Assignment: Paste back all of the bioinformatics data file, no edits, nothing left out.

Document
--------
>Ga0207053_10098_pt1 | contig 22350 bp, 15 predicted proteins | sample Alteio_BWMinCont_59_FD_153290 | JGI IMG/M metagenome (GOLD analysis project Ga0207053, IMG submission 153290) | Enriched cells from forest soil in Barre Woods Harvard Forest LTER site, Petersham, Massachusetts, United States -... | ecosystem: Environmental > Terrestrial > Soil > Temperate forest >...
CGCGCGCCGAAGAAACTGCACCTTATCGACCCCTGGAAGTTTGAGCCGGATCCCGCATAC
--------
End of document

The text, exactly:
>Ga0207053_10098_pt1 | contig 22350 bp, 15 predicted proteins | sample Alteio_BWMinCont_59_FD_153290 | JGI IMG/M metagenome (GOLD analysis project Ga0207053, IMG submission 153290) | Enriched cells from forest soil in Barre Woods Harvard Forest LTER site, Petersham, Massachusetts, United States -... | ecosystem: Environmental > Terrestrial > Soil > Temperate forest >...
CGCGCGCCGAAGAAACTGCACCTTATCGACCCCTGGAAGTTTGAGCCGGATCCCGCATAC